They may also determine rates for services that will be performed at ports, the access to and usage of the port assets, and different classes of goods and vessels, among others. Under the Bill, the Board may also fix the tariff for the initial bidding purposes for PPP projects which are considered to be the projects taken up through a concession contract by the Board. Further, the Board may also raise loans from any scheduled bank or financial institution within India, or any financial institution outside India that is compliant with all the laws to meet its capital and working expenditure requirements. However, for loans above 50% of its capital reserves, the Board will require prior sanction from the central government. It is notable that under the 1963 Act, the Board has to seek prior sanction from the Central Government to raise any loan.
The Bill also provides for the formation of an Adjudicatory Board by the Central Government which will replace the prevailing Tariff Authority for Major Ports constituted under the 1963 Act. It will consist of a Presiding Officer and two members, who will be appointed by the Central Government. The Adjudicatory Board will perform certain functions being carried out by the Tariff Authority for Major Ports and will be adjudicating on disputes or claims related to rights and obligations of major ports and PPP concessionaires, and will also be reviewing the stressed PPP projects and suggesting measures to revive such projects and to look into complaints regarding services which are provided by the ports or the private operators operating within the ports.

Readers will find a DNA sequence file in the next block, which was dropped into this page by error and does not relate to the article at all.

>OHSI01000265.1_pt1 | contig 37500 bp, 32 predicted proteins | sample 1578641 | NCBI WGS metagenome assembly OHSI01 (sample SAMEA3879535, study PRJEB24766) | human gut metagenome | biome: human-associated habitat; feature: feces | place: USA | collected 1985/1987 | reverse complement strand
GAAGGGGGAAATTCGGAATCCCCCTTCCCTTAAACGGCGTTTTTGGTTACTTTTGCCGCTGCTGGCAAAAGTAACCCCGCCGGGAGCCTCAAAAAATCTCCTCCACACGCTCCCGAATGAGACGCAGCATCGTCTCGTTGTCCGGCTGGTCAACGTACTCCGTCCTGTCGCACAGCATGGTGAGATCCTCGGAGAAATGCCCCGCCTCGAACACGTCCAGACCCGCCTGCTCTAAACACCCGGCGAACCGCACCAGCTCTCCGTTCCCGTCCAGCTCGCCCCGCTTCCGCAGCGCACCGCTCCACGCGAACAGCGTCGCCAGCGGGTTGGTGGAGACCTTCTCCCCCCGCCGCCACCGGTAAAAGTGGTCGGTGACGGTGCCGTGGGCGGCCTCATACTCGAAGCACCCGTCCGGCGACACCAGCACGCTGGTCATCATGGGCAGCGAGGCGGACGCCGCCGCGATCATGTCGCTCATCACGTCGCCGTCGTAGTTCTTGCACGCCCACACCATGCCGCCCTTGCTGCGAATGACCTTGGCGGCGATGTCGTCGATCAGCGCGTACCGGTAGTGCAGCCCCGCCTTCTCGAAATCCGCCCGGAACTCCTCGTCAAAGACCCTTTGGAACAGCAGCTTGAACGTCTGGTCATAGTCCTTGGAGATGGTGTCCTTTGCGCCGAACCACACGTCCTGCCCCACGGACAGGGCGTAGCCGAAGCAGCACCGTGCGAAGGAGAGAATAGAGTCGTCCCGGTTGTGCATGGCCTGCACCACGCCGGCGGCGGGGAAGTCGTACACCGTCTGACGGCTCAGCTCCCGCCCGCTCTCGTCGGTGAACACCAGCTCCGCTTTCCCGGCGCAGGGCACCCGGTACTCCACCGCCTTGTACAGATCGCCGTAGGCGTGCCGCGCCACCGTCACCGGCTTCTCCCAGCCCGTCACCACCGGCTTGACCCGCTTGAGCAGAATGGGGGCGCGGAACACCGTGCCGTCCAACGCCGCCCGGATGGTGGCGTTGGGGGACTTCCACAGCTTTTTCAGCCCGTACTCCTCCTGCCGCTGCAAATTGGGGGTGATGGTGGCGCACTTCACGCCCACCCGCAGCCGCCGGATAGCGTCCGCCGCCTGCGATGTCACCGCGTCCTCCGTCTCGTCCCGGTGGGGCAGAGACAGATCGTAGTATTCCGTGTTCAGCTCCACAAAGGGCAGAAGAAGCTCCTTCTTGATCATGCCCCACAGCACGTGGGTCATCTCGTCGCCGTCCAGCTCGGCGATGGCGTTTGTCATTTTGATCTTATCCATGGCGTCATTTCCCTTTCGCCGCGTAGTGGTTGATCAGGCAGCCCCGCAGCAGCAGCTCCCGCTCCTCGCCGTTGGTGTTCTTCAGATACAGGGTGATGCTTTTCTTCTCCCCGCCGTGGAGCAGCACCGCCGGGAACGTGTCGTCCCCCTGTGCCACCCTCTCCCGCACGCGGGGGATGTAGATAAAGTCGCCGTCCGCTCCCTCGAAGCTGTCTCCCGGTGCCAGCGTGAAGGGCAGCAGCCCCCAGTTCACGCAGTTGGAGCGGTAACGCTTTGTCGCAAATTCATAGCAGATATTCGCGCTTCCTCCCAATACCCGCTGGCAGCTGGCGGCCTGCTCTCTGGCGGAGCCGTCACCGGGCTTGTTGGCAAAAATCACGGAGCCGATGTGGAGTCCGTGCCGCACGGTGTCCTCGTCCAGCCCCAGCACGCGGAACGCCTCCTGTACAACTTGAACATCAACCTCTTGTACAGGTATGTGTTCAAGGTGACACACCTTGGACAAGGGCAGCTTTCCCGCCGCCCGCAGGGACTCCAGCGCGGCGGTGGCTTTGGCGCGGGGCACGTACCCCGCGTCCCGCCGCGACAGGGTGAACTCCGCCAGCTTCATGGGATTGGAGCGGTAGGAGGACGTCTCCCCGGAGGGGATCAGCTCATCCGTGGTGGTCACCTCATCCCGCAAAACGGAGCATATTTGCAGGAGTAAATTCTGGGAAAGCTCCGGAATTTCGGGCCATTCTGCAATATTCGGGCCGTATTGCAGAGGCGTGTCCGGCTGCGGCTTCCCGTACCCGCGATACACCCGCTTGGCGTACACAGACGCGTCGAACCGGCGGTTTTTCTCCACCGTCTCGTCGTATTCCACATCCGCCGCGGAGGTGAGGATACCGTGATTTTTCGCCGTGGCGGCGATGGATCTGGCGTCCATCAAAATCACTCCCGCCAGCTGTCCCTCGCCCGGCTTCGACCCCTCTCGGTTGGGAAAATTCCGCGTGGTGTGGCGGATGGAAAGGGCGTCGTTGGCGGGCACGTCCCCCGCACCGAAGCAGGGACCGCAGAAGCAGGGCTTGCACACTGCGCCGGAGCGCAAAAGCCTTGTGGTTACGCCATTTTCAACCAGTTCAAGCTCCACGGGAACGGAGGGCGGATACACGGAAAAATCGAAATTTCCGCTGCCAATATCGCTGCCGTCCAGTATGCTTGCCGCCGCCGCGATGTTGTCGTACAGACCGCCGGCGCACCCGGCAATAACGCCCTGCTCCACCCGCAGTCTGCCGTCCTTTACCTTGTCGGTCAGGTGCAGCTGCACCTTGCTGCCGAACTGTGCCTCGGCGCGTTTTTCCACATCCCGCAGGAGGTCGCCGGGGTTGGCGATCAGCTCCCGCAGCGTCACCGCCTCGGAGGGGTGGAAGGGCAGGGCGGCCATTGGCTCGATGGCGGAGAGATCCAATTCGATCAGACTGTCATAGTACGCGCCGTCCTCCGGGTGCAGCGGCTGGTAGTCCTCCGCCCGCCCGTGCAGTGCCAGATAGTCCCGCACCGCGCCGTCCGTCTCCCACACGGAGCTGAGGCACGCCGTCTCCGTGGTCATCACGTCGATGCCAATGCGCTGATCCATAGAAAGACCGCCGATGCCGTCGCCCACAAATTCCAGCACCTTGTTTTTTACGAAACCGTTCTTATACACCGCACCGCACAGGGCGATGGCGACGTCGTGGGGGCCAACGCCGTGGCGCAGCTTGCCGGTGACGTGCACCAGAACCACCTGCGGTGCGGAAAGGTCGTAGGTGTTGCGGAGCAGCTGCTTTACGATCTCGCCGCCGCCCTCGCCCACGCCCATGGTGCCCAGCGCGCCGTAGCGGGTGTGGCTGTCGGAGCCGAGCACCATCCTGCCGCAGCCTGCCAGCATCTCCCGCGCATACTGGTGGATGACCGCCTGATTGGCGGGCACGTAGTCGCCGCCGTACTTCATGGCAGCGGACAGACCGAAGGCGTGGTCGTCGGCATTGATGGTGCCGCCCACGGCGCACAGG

As regarding the penalties, the Bill provides that any person contravening any provision of the Bill or any rules or regulations will be punished with a fine of up to one lakh rupees. Furthermore, there are certain provisions for safeguarding the pay & allowances and service conditions including pensionary benefits of the employees of major ports as well.
This Bill is going to be very beneficial as it will help the ports to develop world-class infrastructure and will also enhance transparency in their functioning. They can nowwork with greater efficiency as a result of full autonomy in decision-making and modernization of the institutional framework of major ports. The Bill will also facilitate faster and transparent decision making which will benefit the stakeholders and will lead to better project execution capability.
Although the new Bill addresses the big hurdles that major ports have been facing, service quality and marketing are lacking at these ports as compared to private ones. Further, the Bill is also claimed to be aimed towards privatizing the ports and diluting the powers of the states on land use. Moreover, the mere creation of a mechanism is not enough.The board needs to operate with freedom and take decisions for the improvisation of service quality, efficiency, land usage, asset-monetization, tariff setting, and dispute resolution.